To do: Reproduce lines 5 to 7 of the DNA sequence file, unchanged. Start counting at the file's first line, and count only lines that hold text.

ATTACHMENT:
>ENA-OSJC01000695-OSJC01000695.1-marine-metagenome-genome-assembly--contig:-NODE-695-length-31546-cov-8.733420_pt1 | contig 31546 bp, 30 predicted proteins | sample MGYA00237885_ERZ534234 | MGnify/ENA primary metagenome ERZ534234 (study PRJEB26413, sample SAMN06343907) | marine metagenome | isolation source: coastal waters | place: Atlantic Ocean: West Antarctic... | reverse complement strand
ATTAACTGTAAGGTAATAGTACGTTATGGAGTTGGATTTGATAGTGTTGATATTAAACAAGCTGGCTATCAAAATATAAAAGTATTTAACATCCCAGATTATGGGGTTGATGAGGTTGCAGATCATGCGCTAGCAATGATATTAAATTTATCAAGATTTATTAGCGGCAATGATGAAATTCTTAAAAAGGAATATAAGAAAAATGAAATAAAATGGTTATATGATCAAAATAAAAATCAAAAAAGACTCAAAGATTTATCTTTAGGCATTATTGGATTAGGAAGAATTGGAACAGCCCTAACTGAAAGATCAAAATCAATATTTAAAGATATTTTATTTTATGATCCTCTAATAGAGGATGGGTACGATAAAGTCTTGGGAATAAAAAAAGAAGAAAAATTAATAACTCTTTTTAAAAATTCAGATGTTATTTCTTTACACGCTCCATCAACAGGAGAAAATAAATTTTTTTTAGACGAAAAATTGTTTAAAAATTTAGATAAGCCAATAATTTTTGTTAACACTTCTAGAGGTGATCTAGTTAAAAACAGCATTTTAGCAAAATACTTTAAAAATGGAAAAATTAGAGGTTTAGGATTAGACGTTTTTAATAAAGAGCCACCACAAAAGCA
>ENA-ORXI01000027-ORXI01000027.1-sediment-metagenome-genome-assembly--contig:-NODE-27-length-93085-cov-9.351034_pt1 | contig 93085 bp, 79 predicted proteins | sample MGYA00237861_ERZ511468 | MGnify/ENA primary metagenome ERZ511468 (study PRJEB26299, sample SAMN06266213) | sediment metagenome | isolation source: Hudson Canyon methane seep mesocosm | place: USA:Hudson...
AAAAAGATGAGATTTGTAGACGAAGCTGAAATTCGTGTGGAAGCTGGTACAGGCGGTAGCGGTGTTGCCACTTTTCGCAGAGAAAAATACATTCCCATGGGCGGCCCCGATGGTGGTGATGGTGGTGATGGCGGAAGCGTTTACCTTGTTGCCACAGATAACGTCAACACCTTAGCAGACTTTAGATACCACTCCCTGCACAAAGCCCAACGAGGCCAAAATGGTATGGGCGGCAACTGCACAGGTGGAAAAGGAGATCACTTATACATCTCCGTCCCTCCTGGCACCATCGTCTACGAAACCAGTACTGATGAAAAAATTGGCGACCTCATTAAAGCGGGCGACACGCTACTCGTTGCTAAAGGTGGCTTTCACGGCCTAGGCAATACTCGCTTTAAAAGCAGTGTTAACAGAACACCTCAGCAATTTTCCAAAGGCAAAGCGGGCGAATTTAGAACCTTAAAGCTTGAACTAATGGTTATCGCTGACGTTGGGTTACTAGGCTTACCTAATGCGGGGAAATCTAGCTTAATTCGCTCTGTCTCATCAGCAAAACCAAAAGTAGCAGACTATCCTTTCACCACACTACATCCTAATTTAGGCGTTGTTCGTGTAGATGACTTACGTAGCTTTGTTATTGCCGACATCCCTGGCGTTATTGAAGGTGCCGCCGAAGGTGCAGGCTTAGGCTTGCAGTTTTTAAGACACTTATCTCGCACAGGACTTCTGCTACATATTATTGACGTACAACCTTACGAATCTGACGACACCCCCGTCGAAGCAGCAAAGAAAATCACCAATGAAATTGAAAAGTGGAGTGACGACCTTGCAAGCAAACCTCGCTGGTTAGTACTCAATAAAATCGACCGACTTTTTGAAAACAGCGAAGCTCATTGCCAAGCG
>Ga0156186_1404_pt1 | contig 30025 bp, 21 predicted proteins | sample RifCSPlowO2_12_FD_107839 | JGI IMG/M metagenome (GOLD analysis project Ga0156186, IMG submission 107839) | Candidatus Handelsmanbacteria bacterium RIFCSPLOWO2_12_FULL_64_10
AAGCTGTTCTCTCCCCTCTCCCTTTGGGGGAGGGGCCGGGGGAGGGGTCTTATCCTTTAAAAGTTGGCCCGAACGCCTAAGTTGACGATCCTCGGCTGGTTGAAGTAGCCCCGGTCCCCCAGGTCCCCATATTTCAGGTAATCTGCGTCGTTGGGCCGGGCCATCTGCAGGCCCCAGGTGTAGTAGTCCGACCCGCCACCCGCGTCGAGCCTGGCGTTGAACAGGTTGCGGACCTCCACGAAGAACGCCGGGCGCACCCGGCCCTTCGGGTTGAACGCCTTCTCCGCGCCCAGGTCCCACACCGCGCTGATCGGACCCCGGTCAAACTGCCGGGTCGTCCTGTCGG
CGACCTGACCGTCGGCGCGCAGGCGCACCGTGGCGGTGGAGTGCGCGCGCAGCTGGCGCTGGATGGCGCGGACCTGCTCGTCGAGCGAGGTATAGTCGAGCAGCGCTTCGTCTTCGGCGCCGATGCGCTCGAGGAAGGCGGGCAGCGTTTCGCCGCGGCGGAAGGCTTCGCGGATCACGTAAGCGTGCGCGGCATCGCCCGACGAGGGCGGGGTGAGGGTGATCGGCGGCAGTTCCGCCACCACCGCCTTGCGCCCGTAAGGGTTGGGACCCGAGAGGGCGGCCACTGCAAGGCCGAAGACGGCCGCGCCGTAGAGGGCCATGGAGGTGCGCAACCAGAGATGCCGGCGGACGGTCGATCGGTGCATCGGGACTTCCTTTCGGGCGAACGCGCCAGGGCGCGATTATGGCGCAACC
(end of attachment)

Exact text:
>Ga0156186_1404_pt1 | contig 30025 bp, 21 predicted proteins | sample RifCSPlowO2_12_FD_107839 | JGI IMG/M metagenome (GOLD analysis project Ga0156186, IMG submission 107839) | Candidatus Handelsmanbacteria bacterium RIFCSPLOWO2_12_FULL_64_10
AAGCTGTTCTCTCCCCTCTCCCTTTGGGGGAGGGGCCGGGGGAGGGGTCTTATCCTTTAAAAGTTGGCCCGAACGCCTAAGTTGACGATCCTCGGCTGGTTGAAGTAGCCCCGGTCCCCCAGGTCCCCATATTTCAGGTAATCTGCGTCGTTGGGCCGGGCCATCTGCAGGCCCCAGGTGTAGTAGTCCGACCCGCCACCCGCGTCGAGCCTGGCGTTGAACAGGTTGCGGACCTCCACGAAGAACGCCGGGCGCACCCGGCCCTTCGGGTTGAACGCCTTCTCCGCGCCCAGGTCCCACACCGCGCTGATCGGACCCCGGTCAAACTGCCGGGTCGTCCTGTCGG
CGACCTGACCGTCGGCGCGCAGGCGCACCGTGGCGGTGGAGTGCGCGCGCAGCTGGCGCTGGATGGCGCGGACCTGCTCGTCGAGCGAGGTATAGTCGAGCAGCGCTTCGTCTTCGGCGCCGATGCGCTCGAGGAAGGCGGGCAGCGTTTCGCCGCGGCGGAAGGCTTCGCGGATCACGTAAGCGTGCGCGGCATCGCCCGACGAGGGCGGGGTGAGGGTGATCGGCGGCAGTTCCGCCACCACCGCCTTGCGCCCGTAAGGGTTGGGACCCGAGAGGGCGGCCACTGCAAGGCCGAAGACGGCCGCGCCGTAGAGGGCCATGGAGGTGCGCAACCAGAGATGCCGGCGGACGGTCGATCGGTGCATCGGGACTTCCTTTCGGGCGAACGCGCCAGGGCGCGATTATGGCGCAACC